(A note on wording and capitalization: I’ve seen differing opinions on whether or not to capitalize “Black” when referring to people of African descent, as well as whether to use the term “African-American” vs. “Black.” For this post, I’ve decided to capitalize “Black” as a form of respect. Since the preferred term varies from book to book, I’ve used each book’s own terminology when possible.)
My Current Stack
Continuing my Black History Month reading, I’ve started a comics adaptation of Showtime at the Apollo by Ted Fox, illustrated by James Otis Smith. Fox’s book was originally published in 1983 and is a deep dive into the history of the Apollo Theater in Harlem, compiled from firsthand interviews with many of the performers and people who worked at the theater. So far I’m enjoying the book—I knew almost nothing about the Apollo Theater before I started—but I do find that the text can be a little hard to follow in this format, because a lot of the panels are borderless and it can be tricky to figure out the order of the text. Still, if you’re interested in the huge influence that this African-American theater has had on pop culture and style, or why it has this legendary status, I’d recommend checking it out.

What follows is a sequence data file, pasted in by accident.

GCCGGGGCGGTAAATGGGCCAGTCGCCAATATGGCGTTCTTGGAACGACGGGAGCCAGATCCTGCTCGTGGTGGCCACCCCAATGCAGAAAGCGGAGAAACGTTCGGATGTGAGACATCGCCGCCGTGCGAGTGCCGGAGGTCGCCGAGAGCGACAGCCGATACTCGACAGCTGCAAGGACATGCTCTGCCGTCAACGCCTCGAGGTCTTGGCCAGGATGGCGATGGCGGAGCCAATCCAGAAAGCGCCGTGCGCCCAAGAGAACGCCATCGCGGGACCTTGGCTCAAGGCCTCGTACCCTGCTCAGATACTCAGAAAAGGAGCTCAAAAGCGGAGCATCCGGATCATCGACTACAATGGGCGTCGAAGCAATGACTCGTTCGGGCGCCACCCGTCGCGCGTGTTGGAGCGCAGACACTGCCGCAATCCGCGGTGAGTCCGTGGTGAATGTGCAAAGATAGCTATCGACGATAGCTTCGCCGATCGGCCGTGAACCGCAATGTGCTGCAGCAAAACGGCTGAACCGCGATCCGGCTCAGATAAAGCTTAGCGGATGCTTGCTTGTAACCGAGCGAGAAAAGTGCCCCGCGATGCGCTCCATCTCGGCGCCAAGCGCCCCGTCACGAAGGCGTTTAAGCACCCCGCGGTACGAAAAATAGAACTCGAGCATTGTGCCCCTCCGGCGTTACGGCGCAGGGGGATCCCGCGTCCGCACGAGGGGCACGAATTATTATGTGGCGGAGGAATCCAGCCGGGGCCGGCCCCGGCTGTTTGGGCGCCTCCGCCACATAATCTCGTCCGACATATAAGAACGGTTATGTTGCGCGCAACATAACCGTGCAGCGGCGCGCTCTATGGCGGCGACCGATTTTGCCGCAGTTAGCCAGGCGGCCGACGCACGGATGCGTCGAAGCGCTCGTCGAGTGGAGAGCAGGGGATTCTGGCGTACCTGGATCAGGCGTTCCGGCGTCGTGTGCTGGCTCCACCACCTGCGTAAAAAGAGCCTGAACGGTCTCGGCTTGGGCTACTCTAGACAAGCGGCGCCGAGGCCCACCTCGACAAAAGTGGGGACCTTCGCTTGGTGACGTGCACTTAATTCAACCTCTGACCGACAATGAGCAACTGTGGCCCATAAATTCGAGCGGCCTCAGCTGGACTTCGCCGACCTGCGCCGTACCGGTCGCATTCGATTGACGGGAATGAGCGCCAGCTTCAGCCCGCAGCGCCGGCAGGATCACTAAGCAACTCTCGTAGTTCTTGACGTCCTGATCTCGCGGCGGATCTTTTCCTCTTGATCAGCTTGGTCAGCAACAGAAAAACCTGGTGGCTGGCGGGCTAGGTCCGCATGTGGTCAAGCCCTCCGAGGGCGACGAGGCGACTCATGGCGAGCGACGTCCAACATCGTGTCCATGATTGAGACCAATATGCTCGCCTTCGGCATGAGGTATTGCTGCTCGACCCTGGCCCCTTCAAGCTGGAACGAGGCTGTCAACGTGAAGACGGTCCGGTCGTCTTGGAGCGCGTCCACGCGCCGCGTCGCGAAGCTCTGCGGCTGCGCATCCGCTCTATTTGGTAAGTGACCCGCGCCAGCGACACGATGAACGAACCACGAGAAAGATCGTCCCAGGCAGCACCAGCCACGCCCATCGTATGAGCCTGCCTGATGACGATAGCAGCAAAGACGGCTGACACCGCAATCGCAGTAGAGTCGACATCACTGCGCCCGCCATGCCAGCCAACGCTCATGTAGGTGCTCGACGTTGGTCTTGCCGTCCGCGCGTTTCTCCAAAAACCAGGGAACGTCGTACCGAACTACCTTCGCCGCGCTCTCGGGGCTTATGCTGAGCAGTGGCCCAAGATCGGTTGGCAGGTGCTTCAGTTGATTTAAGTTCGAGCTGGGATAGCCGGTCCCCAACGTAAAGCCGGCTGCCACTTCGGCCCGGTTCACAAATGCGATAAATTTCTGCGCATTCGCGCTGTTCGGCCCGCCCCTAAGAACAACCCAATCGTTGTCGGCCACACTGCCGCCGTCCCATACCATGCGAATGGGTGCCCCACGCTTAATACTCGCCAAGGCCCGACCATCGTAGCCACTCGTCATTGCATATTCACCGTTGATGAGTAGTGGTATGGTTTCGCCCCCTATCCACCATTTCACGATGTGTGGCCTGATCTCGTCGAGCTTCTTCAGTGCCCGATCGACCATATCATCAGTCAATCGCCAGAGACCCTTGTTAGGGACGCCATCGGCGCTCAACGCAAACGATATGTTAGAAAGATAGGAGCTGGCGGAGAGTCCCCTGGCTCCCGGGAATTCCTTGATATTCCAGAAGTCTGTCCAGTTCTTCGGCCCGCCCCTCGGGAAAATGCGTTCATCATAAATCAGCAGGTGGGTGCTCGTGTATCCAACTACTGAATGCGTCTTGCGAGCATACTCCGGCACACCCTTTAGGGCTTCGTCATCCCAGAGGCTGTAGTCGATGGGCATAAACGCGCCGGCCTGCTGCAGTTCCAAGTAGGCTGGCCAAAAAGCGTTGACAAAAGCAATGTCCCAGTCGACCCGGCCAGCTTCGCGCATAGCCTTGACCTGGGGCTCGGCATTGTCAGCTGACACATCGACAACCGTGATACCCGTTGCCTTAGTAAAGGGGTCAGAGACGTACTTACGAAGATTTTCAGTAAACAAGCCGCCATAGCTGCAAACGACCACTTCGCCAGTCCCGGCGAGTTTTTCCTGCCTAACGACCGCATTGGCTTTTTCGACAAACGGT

I’ve been making my way through some more Science Comics in preparation for another column about non-fiction comics, and I also read the silly (and not necessarily appropriate for kids) Our Super Adventure: Press Start to Begin by Sarah Graley, an autobiographical comic strip about Sarah and her boyfriend Stef and several cats. It’s kind of a slice-of-life strip, usually funny, but sometimes just with cats, about a young couple and their goofy life together.
Disclosure: I received review copies or digital samples of the books mentioned in this column.